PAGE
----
Attention horse world: A Thoroughbred racehorse was born yesterday in Kentucky.
While you ponder that momentous event and fawn over his famous pedigree (Curlin x Rachel Alexandra), stop and consider this: If this little guy doesn’t inherit his parents’ talent for speed, will he be looked after by good owners for the next 30-odd years of his life? Call me a downer, but the collective oohs and aahs and cute baby foal pictures that saturated social media feeds this morning were a reminder that only a small percentage of Thoroughbreds make it to the track, and an even smaller percentage become successful racehorses.
What of the adorable foals just like Rachel Alexandra’s first colt, that don’t cut it? Without jumping into the dredges of the horse slaughter debate (that’s Lauren Gallops‘ job), I give a nod to all the throwaway TBs of the racing industry that are somewhere out there right now. Many of them started life in a bed of thick straw on a beautiful Kentucky farm, too. Most of them will not go on to be racing superstars.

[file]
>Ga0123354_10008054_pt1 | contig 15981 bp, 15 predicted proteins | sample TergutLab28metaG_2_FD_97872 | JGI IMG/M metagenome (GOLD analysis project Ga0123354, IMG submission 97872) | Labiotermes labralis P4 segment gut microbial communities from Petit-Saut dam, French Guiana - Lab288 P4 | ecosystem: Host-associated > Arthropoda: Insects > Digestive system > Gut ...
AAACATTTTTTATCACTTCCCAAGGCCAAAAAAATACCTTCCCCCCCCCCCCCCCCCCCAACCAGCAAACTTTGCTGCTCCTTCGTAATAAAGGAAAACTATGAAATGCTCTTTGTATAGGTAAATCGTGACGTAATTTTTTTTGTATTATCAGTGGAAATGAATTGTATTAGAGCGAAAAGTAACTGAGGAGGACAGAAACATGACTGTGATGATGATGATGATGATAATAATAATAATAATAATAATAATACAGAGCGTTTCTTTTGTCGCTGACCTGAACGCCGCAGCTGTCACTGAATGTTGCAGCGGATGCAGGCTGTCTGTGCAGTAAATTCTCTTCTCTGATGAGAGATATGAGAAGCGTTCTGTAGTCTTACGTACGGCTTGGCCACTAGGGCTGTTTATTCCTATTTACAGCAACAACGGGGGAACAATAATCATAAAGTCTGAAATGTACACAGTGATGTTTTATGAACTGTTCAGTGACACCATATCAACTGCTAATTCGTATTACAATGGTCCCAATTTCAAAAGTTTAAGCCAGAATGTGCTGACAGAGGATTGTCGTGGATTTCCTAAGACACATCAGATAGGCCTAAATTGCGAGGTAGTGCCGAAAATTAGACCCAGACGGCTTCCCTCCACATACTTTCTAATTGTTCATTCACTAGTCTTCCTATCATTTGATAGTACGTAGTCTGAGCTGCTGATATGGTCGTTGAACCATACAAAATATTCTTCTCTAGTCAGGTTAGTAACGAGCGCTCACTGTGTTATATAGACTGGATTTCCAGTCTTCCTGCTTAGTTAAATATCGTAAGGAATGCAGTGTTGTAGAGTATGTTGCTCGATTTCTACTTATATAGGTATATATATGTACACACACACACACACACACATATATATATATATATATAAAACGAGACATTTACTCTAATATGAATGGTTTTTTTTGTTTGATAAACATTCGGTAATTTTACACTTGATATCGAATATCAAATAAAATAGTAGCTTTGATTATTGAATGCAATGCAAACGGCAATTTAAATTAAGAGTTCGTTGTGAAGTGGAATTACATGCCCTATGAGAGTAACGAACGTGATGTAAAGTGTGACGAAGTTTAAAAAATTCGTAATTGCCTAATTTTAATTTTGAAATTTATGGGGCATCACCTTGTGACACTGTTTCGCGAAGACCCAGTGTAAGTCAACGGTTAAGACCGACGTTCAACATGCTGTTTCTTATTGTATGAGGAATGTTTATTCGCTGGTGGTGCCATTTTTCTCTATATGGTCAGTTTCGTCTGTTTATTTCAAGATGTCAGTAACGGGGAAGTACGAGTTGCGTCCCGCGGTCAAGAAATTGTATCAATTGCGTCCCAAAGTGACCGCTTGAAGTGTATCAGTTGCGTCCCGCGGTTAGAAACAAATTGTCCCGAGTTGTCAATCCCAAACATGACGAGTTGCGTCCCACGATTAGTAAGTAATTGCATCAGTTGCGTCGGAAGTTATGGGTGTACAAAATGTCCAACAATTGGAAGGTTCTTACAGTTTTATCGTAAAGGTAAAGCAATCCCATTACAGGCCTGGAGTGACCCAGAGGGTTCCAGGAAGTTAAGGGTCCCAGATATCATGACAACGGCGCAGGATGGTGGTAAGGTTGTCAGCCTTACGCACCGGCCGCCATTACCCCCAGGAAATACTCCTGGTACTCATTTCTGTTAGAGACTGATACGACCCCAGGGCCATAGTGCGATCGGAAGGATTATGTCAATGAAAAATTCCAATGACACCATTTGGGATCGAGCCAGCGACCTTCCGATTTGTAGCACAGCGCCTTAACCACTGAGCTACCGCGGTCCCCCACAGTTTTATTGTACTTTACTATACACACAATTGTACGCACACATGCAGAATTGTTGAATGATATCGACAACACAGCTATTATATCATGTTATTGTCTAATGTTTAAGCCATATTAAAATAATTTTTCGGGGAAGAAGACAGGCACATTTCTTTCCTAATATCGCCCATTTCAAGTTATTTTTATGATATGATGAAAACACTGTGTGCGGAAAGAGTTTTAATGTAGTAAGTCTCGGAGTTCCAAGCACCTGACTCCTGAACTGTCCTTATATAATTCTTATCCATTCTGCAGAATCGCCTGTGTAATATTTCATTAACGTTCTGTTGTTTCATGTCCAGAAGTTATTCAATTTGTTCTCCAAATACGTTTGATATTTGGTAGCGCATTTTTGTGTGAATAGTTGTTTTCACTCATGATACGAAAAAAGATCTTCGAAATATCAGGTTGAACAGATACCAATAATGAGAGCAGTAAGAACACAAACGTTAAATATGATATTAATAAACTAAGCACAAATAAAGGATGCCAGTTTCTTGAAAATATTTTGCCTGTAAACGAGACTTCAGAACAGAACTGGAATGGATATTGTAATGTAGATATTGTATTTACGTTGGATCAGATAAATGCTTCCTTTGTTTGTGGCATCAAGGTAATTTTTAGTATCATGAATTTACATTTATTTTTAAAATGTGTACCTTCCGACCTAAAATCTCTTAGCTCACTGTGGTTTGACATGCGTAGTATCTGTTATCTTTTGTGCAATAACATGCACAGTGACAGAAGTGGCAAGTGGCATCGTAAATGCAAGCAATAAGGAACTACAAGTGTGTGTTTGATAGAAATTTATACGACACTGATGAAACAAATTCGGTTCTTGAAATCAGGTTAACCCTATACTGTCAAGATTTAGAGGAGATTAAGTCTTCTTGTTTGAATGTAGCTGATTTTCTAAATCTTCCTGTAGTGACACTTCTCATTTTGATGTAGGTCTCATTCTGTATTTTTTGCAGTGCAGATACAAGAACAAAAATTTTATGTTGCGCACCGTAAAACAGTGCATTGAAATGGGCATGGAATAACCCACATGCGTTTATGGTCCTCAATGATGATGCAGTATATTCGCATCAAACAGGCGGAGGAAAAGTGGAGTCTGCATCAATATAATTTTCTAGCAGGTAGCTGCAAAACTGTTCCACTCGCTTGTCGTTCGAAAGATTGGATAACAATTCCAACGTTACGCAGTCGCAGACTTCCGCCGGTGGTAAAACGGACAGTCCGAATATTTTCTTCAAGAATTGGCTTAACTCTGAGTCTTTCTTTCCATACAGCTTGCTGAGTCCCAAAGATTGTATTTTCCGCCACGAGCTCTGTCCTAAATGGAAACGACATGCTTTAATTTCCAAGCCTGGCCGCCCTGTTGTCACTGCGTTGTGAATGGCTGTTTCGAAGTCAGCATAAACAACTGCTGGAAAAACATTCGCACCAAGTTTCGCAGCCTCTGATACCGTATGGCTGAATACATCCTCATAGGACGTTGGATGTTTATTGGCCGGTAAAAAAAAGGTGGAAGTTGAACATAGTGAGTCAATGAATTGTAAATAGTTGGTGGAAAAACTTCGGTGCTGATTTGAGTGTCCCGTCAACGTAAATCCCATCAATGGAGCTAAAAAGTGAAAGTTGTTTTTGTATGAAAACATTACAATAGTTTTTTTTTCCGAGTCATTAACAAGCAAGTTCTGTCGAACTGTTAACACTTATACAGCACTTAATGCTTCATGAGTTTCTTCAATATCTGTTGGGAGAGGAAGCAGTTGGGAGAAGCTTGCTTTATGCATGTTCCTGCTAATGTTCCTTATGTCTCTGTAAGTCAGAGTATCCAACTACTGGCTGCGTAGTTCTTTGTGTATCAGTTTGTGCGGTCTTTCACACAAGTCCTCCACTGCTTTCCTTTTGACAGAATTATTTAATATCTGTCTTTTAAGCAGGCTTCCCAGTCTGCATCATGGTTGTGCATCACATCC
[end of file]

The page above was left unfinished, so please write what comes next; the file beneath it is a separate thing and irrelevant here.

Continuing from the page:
There are many good things happening in our industry that have given “throwaway” racehorses a better rap; the eventer Neville Bardos (former $850 failed-racehorse, current USEF Horse of the Year) and the Retired Racehorse Trainer Challenge are two recent examples. But it’s a long road coming before all 27,000 Thoroughreds registered with The Jockey Club annually in North America are cared for throughout long lives with happy endings. I hope little Curlin Jr. in the picture above goes on to win the Triple Crown. But if he doesn’t, I hope he lands with owners who will take on the commitment of horse ownership for the entirety of his life.